Male purple finch (Photo by Don Reimer)
Male purple finch (Photo by Don Reimer)
Late last fall, folks who feed wild birds began noting a general lull in feeder activity. The same holds true for my home feeders. For the past month, neighborhood chickadees, goldfinches, mourning doves, jays, nuthatches, woodpeckers, and a cardinal pair have entered the feeder zone with regularity. Occasionally, a dozen dark-eyed juncos dart into the yard. Two brown creepers and a couple of sporadic tree sparrows from Canadian regions complete the scene. This list may sound reasonably robust, but overall songbird numbers remain low in the midcoast this winter. Results from three 2019 Christmas Bird Counts (Pemaquid, Rockland and Bunker Hill (largely in the Jefferson area) affirm the current scarcity of songbirds.

I’ve heard the obvious question from lots of people: “Where are all the birds?” My concise response: “I’m not totally sure.” Through decades of seasonal observations, I’ve witnessed temporary lulls that can occur between intervals of the summer-fall and winter-spring migration periods. The changeover timing of arriving and departing birds does not always neatly coincide. Lack of feeder action is sometimes due to abundances of wild food crops. “They don’t need us right now,” I’ve said. “Just wait until it snows.” Yes, that has been partially true, but snowfalls haven’t produced great numbers of birds either. With the absence of irruptive winter finches and Bohemian waxwings this year, stands of bright roadside winterberry and ornamental fruits trees in yards remain nearly untouched. This absence of Northern finches is somewhat more understandable, due to their cyclic trends in certain years.

A September 2019 research article in the highly regarded magazine Science drew wide public attention: “Nearly 3 billion fewer birds exist in North America today than in 1970.” These conclusions were “mined from 12 databases built from decades of on-the-ground bird observations in the United States and Canada, often made by citizen scientists. Yearly observations built a record of population-level changes in 529 species, representing 76 percent of birds that breed in North America. Grassland species fared the worst. Some 700 million individual birds across 31 species, including meadowlarks, have vanished since 1970, a 53-percent drop. American sparrows saw the largest drop of any group of birds. Nearly a quarter — 750 million — have disappeared over the past five decades. Even invasive species like starlings, which are highly adaptive generalists, experienced massive losses, with their populations declining 63 percent. Cats may kill more than a billion birds a year, while nearly a billion more die in collisions with buildings.”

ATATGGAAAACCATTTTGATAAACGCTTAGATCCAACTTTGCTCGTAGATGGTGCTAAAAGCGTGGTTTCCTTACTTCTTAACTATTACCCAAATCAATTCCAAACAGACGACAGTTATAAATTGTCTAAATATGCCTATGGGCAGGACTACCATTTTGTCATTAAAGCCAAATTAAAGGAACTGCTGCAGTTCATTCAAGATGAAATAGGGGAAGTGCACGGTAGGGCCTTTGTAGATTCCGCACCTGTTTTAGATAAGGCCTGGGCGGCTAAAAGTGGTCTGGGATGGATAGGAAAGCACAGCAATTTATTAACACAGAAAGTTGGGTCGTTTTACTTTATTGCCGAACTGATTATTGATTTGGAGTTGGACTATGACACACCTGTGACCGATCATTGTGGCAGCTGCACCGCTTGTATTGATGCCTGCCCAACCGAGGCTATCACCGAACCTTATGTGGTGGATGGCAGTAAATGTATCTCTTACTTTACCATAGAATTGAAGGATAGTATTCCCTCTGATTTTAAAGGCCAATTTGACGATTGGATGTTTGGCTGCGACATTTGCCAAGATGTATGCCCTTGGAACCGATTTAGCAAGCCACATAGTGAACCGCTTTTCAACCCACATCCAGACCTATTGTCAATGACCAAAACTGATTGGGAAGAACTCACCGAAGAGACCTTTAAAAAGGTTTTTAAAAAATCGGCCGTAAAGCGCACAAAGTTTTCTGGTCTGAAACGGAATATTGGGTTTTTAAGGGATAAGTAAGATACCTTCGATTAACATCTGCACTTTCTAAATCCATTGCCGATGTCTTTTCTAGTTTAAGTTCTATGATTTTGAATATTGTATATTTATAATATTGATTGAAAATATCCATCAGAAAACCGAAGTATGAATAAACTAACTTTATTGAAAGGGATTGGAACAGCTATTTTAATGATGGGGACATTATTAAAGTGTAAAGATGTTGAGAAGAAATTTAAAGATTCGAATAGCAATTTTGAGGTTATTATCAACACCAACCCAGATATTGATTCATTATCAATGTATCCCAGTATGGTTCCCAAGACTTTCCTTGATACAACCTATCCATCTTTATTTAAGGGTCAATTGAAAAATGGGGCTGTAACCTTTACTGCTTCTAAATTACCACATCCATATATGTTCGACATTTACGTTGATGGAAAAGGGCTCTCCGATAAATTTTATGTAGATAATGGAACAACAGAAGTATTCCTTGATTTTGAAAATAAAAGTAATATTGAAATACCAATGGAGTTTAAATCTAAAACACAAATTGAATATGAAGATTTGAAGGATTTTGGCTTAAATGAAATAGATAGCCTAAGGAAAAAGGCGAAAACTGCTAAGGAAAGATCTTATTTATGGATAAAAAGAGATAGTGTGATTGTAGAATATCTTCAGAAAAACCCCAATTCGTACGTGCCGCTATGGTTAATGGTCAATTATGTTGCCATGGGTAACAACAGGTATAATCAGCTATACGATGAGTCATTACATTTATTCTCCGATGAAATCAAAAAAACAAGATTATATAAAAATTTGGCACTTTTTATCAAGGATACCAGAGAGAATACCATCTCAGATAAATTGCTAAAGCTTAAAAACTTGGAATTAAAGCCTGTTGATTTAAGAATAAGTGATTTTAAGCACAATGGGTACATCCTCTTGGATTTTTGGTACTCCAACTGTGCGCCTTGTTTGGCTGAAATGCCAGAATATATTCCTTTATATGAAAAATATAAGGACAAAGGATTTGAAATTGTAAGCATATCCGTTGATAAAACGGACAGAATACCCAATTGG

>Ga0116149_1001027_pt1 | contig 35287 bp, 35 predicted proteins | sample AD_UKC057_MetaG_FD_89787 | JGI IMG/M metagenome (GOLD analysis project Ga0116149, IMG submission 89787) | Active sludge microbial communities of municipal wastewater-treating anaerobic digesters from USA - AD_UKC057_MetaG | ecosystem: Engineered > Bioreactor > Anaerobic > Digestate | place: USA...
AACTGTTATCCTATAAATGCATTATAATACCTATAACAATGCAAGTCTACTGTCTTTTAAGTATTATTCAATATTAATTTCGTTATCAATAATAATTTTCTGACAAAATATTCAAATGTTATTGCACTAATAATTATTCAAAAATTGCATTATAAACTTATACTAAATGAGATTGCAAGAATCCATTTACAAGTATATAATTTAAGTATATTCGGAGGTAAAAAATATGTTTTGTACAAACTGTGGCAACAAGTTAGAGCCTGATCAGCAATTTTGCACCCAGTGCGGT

In addition to the database information, modern weather radar systems tracked large nighttime masses of migrating birds traveling through the air. “The estimated change in total biomass of birds found a 14-percent drop from 2007 to 2017.”

Despite an abiding infatuation with birds and keen interest in nature conservation matters, I’m not ready to link this massive loss of birds directly to our current state of feeder activity. But I’m also a realist. Through the course of my lifetime, I’ve observed some definite natural declines in real time. As a kid, I listened to summer whippoorwills from my bedroom window. In the coming summer, I’ll be hard pressed to hear a single one. From several decades ago, I recall a contingent of about twenty common terns nesting annually on a compact rocky island at a local pond. That colony no longer exists. Sharp drops in shorebird populations are vividly apparent. For over a decade in the 1990s, I conducted seasonal field surveys of migrant shorebirds at Weskeag Marsh and the Thomaston mudflats. Previous flocks that had contained thousands of fall juvenile birds are reduced to hundreds; species that were plentiful within the marsh, such as black-bellied plovers, are now uncommon there.

So, for now, let’s keep our feeders full and see what happens.